THE COOKSTOWN area has seen a severe rise in the number of gorse fires in recent weeks - with crews attending almost 40 separate incidents in the past two weeks.
According to the Fire Service, the vast majority of gorse fire were started deliberately, though the increase in numbers have also been blamed on the recent dry spell.
Between March 20-27, Cookstown’s fire crew was called to 27 incidents while last week there was a drop in the number of call outs with 12 reports of gorse fires.
District Commander for Cookstown Warren Kerr said those who deliberately start gorse fire were putting lives at risk.
He told the MID: “The community of Cookstown needs to decide where they want their Fire & Rescue Service - up mountains tackling deliberately set fires or at their local Fire Station ready to deal with life threatening emergencies and protecting our community.
“When individuals decide to deliberately go out into our countryside or up our mountains to start fires deliberately they are putting not only Firefighters lives at risk but also everyone in the local community.
“Tackling Gorse and Wildland Fires present extreme challenges for us as an emergency service.
“It means deploying Firefighters and their equipment, to usually quite remote locations, often for prolonged period of times, working under hazardous and intense heat to bring these fires under control.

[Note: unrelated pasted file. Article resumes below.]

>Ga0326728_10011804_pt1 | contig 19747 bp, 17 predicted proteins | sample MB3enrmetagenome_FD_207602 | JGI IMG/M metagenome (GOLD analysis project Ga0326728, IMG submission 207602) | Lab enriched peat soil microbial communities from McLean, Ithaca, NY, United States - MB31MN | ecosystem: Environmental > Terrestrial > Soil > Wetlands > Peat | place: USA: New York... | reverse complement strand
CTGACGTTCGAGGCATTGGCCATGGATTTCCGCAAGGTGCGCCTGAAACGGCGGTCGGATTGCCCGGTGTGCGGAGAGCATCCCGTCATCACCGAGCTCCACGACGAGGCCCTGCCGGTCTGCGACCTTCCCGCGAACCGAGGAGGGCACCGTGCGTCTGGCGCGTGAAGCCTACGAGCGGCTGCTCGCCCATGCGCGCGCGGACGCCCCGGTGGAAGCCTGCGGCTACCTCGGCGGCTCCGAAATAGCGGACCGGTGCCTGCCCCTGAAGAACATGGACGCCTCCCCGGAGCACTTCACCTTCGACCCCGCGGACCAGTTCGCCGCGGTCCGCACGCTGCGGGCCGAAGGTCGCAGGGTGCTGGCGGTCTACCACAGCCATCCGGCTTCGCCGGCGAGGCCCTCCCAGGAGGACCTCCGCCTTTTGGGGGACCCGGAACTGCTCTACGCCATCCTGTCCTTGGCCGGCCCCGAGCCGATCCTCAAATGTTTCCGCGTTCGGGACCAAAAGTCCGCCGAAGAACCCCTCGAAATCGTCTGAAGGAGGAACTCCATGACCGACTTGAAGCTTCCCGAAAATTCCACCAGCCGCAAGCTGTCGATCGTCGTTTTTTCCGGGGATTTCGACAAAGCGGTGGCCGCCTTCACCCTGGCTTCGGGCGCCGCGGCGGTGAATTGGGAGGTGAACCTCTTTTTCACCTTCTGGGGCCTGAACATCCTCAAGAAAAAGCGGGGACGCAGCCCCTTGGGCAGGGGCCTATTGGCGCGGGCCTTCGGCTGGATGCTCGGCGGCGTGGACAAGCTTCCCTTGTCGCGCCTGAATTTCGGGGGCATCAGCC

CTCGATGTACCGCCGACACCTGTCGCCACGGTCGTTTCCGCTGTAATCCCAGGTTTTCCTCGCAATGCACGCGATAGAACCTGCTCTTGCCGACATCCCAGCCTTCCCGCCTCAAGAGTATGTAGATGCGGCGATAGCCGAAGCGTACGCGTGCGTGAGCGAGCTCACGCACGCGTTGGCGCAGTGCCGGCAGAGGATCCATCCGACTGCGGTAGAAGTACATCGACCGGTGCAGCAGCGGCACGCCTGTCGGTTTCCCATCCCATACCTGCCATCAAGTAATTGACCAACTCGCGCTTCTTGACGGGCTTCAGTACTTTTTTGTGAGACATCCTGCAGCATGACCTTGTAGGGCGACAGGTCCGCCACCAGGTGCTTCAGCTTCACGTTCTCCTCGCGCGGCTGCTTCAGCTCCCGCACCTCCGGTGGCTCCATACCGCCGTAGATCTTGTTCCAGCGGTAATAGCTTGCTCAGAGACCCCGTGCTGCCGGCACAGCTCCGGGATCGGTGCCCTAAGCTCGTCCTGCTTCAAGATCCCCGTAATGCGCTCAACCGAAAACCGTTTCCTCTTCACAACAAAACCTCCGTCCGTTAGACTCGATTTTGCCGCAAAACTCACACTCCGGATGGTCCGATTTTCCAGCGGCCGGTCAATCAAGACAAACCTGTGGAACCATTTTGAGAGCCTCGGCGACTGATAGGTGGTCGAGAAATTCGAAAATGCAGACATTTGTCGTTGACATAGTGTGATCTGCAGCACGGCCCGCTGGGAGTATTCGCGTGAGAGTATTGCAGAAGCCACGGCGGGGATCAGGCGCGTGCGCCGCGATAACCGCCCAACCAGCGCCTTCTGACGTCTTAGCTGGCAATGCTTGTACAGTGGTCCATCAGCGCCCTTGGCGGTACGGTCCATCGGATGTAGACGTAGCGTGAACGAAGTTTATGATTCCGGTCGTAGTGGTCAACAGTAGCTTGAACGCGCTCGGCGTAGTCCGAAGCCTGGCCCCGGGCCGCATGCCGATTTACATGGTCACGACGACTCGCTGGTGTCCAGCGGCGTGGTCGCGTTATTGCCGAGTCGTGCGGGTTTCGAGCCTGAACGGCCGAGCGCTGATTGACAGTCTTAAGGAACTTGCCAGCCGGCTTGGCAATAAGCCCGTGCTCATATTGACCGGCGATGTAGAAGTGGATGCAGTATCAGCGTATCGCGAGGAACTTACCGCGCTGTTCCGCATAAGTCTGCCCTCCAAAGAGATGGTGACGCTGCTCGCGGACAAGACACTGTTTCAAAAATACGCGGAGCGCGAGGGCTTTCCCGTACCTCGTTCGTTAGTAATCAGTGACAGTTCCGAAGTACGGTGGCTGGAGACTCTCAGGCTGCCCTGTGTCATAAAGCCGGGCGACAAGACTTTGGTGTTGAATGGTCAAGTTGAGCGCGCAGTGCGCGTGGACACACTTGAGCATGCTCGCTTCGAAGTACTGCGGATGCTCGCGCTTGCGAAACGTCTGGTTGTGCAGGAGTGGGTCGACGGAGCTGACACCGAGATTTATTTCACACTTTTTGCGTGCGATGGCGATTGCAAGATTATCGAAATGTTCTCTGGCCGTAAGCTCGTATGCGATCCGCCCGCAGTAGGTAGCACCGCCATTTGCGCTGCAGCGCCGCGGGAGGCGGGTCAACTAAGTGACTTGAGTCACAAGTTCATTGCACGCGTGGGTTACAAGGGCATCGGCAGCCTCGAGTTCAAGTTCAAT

“These fires can easily spread and even a slight change in wind direction can pose a serious risk to life, property and the environment.
“Gorse fires put extra pressure on Cookstown’s resources. We cannot be in two places at once and fighting gorse fires mean that Fire Appliances are taken away from other duties and are unable to respond if another emergency call comes in.
“We have to put contingency plans place to ensure continued cover for towns and villages across Northern Ireland in order to maintain emergency cover but this may result in a slight delay when responding.
“Gorse fires can also be caused unintentionally by thoughtless and careless behaviour.
“We want people to enjoy the countryside in the coming dry months and over school holidays but we would appeal for them to take care and not to be complacent.”
Mid Ulster DUP Assembly candidate, Ian McCrea said that people who start gorse fires for fun could cost someone’s life.
The DUP man said: “Most of these gorse fires are the deliberate actions of people who are out to start fires for whatever reason.
“Obviously the impact it could have on areas where it’s dry could be devastating, especially when the wind starts blowing and it moves to other areas. The consequences it could have if it spreads to built up areas could be tragic.
The Northern Ireland Fire and Rescue Service (NIFRS) have launched a Gorse Fire Appeal to tackle the ongoing problem and have issued guidance to prevent the occurrence of gorse fires:
NIFRS launched a new TV advertisement last week to highlight this important community fire safety message – deliberate fire setting in the countryside costs lives.